Study Abroad Tips
A Guide to Student Housing in the Netherlands
April 04, 2019
No matter where you end up studying, housing is always one of the biggest headaches to figure out. If you’re planning to study in the Netherlands it might help to know that universities don’t typically offer housing. Instead, most students find their housing through the private market, which means that you can live just about anywhere in your city.
Finding housing can be tricky, but it’s not impossible. In the Netherlands, rent is between €400 and €600 on average. Here are some of your housing options, their benefits and downsides, and some general tips - just to help you on your way to finding a nice place to live.
While there is no tradition of big campuses where all of student life is contained, international students might still be able to get help with finding housing.
Many universities will have agreements with a housing agency in the city to provide international students. Likely because they realise just how hard it is to find a decent place to live when you’re not familiar with the country and aren’t already in it. It’s worth contacting your university to see what options are available to you.
There are a handful of exceptions to this: residential colleges. Almost every university has a liberal arts college (also known as a university college), and many of them are residential colleges: you will be guaranteed housing with all other first-year students. So if you are interested in getting a liberal arts education, you will be in luck with housing.
The lack of university-based housing has paved the way for agencies to offer students a place to live. This is the perfect option if you want a mostly hassle-free move. The rooms are often furnished, so all you have to bring is your personal essentials. Some of the biggest agencies are SSH (active in many cities, including Rotterdam and Utrecht) and DUWO (rooms in Amsterdam and The Hague, among others).
The downside of agencies is that they give priorities to either first-year students or students who have been members with them for the longest. If you already know where you’re going in the Netherlands, it’s worth signing up and getting in line early.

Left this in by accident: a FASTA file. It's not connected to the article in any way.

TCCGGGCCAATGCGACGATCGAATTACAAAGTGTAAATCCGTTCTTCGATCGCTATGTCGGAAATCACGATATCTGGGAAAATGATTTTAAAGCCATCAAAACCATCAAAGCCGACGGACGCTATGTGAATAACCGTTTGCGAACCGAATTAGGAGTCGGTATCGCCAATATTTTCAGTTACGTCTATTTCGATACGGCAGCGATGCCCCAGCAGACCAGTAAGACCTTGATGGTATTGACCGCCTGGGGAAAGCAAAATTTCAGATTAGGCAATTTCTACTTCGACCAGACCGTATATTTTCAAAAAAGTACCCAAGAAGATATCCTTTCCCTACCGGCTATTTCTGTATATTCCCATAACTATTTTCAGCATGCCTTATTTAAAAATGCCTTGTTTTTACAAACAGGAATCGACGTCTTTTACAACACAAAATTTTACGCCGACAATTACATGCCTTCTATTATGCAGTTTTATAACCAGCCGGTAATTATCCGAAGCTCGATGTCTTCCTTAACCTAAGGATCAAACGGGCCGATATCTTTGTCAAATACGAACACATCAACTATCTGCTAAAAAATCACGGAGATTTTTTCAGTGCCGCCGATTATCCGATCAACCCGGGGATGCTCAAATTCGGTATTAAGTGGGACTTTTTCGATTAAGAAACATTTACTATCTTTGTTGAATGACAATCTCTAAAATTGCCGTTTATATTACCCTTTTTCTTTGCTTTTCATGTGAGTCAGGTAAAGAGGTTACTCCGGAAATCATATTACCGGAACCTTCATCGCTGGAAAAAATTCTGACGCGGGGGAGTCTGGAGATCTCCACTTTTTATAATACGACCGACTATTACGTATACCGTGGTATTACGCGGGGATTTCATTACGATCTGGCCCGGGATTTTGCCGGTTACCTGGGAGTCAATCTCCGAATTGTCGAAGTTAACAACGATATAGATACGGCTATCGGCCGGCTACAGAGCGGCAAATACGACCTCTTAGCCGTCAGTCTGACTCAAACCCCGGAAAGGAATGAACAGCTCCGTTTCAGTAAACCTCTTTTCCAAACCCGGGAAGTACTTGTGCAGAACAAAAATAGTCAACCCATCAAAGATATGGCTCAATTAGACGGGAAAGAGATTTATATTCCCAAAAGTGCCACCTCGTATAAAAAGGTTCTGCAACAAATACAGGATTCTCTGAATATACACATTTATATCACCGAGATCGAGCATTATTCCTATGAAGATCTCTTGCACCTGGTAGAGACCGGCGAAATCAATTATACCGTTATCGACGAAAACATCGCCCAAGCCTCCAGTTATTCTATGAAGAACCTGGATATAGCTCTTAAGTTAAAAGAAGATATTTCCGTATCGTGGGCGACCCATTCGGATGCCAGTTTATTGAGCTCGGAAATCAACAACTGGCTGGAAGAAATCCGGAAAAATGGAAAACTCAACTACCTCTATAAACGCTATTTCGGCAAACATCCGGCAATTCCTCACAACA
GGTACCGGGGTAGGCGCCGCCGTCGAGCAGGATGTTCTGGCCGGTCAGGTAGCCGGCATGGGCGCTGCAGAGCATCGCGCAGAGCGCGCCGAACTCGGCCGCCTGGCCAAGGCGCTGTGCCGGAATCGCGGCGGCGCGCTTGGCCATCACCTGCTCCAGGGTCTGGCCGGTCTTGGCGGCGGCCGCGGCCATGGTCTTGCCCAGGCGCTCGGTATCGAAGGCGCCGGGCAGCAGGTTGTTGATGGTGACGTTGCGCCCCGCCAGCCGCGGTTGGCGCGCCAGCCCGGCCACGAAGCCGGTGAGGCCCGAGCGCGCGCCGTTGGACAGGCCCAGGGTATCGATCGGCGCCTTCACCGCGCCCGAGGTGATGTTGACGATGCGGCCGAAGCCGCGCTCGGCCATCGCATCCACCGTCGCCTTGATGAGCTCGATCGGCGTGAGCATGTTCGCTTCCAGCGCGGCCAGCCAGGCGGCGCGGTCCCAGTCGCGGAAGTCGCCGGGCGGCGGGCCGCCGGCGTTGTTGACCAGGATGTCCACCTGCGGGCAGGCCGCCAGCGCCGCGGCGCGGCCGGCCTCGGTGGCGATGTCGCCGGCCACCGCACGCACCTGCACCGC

Another popular option is The Student Hotel, a blend of a regular hotel and long-term student housing that is present in many big cities in the Netherlands and abroad. While the student life at The Student Hotel is great, it is considerably more expensive than any of the other housing options that we outline here.
The most common way for both Dutch and international students to find housing is through the private housing market. There are a ton of landlords who own properties and let them specifically to students.
The biggest downside to this is that a high number of international students get scammed out of deposit fees, or they arrive in the Netherlands without housing arranged because they were scammed. While this may make the private market sound scary, there are more successes than there are defeats.
For a comprehensive overview of websites and their pros and cons, check out this page by the Dutch Student Union, who seeks to improve the quality of student life nationwide.
While anti-squatting might sound like it’s the prohibition of squatting, it actually just means that corporations charge you low rent to live in a building that is up to be demolished. The upside of this is, as mentioned, low cost!
You can pay around €200 or €300 for an above average place. The big downside here is of course that you can be evicted at any moment, but if you like the risk and don’t tend to carry a lot of stuff, it’s worth considering. Camelot is, among a few others, one of the biggest anti-squatting agencies.
How to score your perfect home
Now, you have all these resources in your arsenal - there are a few more tips that we can give to ensure that your housing process goes as smoothly as possible.
First, and this is important, is to start early. This goes for a lot of things, like applying for universities and cooking food for a date. An early start might help you get ahead of the curve, as in summer everyone and their parents will be looking for a place to live.
As an incoming first-year student, it’s also important to keep your expectations in check. The odds of you finding a single studio from a private landlord while you’re not even in the country yet are just a bit slimmer. It’s okay to settle for a small room with a bed and not much else for the first months to a year. Once you’ve found your footing, it’ll be a lot easier.
Another big tip is not to disregard short term rentals - especially if they’re maybe not the place you dreamed of. Sometimes, when it comes too close to your departure date, the most important thing is to have a bed and a pillow to rest your head on at the end of a long day. Plus, a short term rental means that you can upgrade to a place you truly love once you’re there instead of being tied to a year-long contract.
The opportunities of living in the Netherlands are quite varied, even if it feels like it’s hard to find something that you truly love. With the tips and websites provided, you’ll be well on your way to find a humble abode to call home. Check out some other things you should know about studying in the Netherlands and how to fund your stay there.
Study in the Netherlands
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